• add a resistor to the cathode leg of the led (usually the shorter leg)
  • solder the resistor attached to the cathode to ground pin of the board
  • i started with pin 9
  • you can test each led before moving on to the next led
  • my soldering ended up messy but it gets the job done

hpr2799-leds-done.jpg

4.3 modify sketch and test leds

  • you can modify the sketch
  • change the heartbeat pin to whatever led you just soldered
  • upload the modified sketch
  • the led you just soldered should pulse

4.4 clip jumper wire and attach

hpr2799-reset-wire.jpg

  • pin 10
  • used the hole on the end of the board as strain relief

4.5 add capacitor

  • watch polarity
  • no more auto reset
  • if you want to program with arduino ide, you need to push the reset button

4.6 2x3 header

                         MISO -|o o|-+Vcc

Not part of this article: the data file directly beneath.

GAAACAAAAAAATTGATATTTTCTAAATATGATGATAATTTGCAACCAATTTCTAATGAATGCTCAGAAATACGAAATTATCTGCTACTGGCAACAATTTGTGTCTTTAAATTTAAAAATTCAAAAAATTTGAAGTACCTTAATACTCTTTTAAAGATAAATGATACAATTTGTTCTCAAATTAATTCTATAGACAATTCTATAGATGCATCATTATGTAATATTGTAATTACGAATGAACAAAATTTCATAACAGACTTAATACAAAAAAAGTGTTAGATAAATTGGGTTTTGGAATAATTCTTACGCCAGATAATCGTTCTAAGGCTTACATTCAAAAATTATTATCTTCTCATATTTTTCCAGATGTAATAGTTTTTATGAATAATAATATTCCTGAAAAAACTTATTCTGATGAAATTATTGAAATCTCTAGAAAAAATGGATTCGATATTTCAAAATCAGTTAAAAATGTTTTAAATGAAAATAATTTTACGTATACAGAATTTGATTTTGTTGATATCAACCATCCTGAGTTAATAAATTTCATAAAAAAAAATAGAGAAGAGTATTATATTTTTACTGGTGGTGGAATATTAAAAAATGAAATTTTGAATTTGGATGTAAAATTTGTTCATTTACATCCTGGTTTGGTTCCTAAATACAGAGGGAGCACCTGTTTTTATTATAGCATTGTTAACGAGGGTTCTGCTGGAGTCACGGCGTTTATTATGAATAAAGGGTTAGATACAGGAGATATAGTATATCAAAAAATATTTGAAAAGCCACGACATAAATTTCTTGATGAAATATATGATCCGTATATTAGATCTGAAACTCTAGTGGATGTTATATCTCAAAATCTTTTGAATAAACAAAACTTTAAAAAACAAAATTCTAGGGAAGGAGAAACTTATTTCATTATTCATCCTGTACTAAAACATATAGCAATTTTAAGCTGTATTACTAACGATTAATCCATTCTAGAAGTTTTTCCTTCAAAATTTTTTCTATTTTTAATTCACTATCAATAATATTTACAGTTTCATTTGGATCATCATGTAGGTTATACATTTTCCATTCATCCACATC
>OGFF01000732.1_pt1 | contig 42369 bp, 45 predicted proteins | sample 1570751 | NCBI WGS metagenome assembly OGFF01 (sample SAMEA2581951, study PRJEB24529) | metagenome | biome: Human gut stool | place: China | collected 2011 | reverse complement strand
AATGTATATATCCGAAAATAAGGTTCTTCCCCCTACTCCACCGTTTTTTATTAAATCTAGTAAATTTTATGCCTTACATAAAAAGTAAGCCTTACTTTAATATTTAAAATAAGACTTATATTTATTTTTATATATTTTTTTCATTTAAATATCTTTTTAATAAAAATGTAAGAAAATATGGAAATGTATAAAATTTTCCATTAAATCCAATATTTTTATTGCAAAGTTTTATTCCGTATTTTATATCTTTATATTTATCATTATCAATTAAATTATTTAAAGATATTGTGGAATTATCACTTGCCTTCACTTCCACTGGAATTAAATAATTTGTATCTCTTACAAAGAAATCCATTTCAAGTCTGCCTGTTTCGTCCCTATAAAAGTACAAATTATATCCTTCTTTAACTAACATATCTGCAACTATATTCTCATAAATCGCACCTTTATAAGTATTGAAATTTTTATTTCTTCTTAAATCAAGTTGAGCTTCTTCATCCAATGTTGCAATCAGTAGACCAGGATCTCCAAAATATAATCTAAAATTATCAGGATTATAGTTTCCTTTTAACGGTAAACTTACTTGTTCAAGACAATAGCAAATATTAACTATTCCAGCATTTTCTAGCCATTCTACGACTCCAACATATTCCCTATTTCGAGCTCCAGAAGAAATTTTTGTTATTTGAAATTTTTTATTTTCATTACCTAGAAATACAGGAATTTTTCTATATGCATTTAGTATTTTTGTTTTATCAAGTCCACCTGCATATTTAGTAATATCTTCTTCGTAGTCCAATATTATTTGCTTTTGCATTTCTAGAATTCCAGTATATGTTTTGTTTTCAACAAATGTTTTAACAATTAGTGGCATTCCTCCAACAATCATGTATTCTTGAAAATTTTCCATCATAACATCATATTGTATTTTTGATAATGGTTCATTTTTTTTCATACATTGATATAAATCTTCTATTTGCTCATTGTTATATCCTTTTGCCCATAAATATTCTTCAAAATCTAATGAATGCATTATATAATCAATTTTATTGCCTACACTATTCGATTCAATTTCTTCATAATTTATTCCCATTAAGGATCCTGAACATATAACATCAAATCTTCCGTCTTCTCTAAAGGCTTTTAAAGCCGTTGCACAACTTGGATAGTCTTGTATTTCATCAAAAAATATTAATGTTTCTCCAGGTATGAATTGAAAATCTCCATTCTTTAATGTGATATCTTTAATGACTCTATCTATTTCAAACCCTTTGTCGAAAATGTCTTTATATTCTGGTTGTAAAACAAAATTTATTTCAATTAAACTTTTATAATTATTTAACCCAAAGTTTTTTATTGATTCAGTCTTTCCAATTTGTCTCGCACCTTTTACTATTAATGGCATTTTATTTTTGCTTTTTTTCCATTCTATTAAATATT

SCK -|o o|-MOSI
 Do not attach-Reset-|o o|-Gnd
                                     -----

hpr2799-header-mod.jpg

  • remove reset connecter south-west connector
  • solder the remaining 5 pins
  • the header is soldered on the bottom of the board

hpr2799-header-soldered.jpg

  1. how to use

5.1 plug usb cable into programmer and your computer

5.2 start the arduino ide

5.3 plug programmer onto target board remember to plug the wire into the reset pin of the target

5.4 in the tools folder of the ide make sure your usb port is selected

Tools→Port"/dev/ttyUSBx"/dev/ttyUSBx

5.5 and that in the programmer section you select arduino as isp not arduinoisp

Tools→Programmer→Arduino as ISP

5.6 at this point you can burn a bootloader as Ken described

5.7 upload a program

5.7.1 bring up the blink example sketch

5.7.2 under tools make sure your target board type is selected

Tools→Boards

5.7.3 under the sketch menu you’ll see upload using a programmer

Sketch→Upload Using Programer

5.7.4 when you select that the blink sketch will be compiled and uploaded

  1. at the command line

6.1 check functionallity

bash-4.3$ avrdude -p m328p -c arduino -P /dev/ttyUSB0 -b 19200

6.2 output

  avrdude: AVR device initialized and ready to accept instructions

  Reading | ################################################## | 100%
  0.01s